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Do expats pay UK tax?

When someone leaves or moves to the UK and becomes an expat, do they have to pay UK tax?

Do expats pay UK tax?

If someone moves to the UK and becomes a tax resident, in virtually all cases, they are required to pay tax on their worldwide income as well as income and capital gains generated from offshore or other countries (eg. holiday lets, international investments).

If a British person decides to move abroad and ultimately becomes a non-resident for tax purposes, while they will not be subject to UK tax on their worldwide income, they will still be liable to declare and pay UK tax on any income or capital gains that arise from the UK.

For expats, this will normally be in the guise of income from work, rental income from UK properties, pension income or income from other investments.

Expats are, however, still able to use their personal allowance even when they leave the UK which means that while they will be required to submit a Self-Assessment Tax Return, they will only be required to pay tax on UK income earned over £11,850 (as per tax year 2018/19) and £12,500 (from 2019/20).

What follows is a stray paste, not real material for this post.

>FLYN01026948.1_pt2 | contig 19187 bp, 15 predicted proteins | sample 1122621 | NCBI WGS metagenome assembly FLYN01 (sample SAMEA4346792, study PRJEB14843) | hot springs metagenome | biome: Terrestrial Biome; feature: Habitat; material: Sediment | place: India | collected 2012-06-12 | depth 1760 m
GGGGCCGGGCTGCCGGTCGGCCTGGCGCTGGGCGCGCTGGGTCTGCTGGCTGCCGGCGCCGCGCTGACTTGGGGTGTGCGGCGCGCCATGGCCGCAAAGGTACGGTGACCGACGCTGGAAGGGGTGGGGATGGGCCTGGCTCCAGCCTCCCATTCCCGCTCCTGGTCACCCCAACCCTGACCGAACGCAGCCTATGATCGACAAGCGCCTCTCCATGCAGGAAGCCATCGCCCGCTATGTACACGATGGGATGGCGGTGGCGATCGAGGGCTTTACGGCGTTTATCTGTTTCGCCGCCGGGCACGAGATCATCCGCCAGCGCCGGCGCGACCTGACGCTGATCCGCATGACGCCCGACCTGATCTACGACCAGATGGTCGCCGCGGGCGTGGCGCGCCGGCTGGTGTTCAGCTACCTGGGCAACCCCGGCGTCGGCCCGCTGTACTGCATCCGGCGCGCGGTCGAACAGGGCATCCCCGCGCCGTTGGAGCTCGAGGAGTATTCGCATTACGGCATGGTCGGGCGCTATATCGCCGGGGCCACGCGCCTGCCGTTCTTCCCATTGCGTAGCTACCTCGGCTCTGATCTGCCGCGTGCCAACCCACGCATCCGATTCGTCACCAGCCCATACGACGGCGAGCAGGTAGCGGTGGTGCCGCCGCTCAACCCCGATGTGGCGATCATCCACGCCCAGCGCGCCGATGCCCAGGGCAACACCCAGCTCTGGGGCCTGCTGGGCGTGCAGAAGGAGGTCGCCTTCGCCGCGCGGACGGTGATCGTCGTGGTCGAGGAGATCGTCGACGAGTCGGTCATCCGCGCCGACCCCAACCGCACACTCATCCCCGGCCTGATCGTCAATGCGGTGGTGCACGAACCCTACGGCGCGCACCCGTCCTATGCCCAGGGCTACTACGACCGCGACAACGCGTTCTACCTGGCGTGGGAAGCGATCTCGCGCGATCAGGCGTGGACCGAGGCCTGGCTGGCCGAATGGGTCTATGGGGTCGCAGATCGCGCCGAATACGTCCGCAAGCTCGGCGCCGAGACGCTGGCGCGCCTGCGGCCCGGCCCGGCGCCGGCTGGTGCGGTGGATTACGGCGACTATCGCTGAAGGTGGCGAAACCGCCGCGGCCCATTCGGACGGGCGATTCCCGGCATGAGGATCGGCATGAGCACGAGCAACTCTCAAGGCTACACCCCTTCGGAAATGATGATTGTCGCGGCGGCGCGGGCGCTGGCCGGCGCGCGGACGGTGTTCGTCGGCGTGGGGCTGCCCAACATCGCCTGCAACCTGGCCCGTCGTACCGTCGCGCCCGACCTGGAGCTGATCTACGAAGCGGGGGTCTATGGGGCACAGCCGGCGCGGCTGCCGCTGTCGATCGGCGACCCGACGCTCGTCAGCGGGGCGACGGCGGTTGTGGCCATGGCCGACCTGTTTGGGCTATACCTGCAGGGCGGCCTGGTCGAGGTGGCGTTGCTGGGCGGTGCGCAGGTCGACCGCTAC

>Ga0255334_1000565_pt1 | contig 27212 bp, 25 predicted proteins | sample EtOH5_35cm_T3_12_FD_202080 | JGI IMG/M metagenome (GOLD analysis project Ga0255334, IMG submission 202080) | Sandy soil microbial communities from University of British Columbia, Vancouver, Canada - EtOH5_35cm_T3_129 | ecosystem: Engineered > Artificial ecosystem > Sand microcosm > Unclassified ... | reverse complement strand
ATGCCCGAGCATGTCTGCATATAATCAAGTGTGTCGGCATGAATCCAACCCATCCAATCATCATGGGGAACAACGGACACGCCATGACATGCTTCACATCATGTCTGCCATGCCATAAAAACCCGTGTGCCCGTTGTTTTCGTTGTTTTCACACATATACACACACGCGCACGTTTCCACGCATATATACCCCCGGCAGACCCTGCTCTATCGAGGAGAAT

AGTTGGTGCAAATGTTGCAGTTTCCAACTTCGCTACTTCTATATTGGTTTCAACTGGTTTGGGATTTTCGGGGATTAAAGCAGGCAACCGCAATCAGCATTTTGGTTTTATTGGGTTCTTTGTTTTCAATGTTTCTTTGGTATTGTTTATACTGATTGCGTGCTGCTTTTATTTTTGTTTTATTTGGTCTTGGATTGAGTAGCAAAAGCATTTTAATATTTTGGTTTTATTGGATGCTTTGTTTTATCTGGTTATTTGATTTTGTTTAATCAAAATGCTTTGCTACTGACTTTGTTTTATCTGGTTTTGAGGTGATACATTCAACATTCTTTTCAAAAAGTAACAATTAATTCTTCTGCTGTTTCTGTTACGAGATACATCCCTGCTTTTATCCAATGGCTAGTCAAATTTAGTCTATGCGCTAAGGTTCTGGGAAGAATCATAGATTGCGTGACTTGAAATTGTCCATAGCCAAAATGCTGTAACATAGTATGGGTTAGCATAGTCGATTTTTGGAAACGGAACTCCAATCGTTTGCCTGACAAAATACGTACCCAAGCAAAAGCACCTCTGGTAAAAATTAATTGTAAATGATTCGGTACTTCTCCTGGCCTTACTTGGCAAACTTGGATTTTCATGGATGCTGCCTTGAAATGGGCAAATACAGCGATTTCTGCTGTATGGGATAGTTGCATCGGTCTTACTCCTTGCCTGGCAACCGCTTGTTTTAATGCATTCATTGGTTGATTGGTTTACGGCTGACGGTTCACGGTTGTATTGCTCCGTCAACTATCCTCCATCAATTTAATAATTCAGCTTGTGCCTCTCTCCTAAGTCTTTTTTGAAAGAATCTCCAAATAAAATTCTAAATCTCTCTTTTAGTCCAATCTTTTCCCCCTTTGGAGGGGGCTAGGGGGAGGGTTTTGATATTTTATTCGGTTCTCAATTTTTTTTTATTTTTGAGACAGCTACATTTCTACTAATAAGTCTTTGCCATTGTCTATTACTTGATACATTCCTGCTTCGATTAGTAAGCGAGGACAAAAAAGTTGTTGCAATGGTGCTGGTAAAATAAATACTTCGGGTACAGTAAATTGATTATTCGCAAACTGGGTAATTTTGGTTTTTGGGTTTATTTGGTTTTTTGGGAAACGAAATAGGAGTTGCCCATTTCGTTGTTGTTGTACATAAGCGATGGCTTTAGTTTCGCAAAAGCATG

Other UK taxes that British expats and non-UK residents have to pay include:

  • Capital gains tax generated from the sale of UK properties (other than your primary residence) and other UK investments;
  • UK stamp duty if you buy a property in the UK;
  • Inheritance tax, even if you die abroad.

This article has been created as a simple answer to the question “do expats pay UK tax?”. For a more detailed explanation of what UK taxes expats have to pay, please read our detailed article, Expat Tax Advice.

You should never make decisions about your tax affairs without seeking professional advice, so you must not use this article as a basis for making decision. If you would like a free, introductory consultation with someone who can answer your general questions or help you with your tax matters, please enter your details using the form.

Last updated: 24 July 2020 at 13:12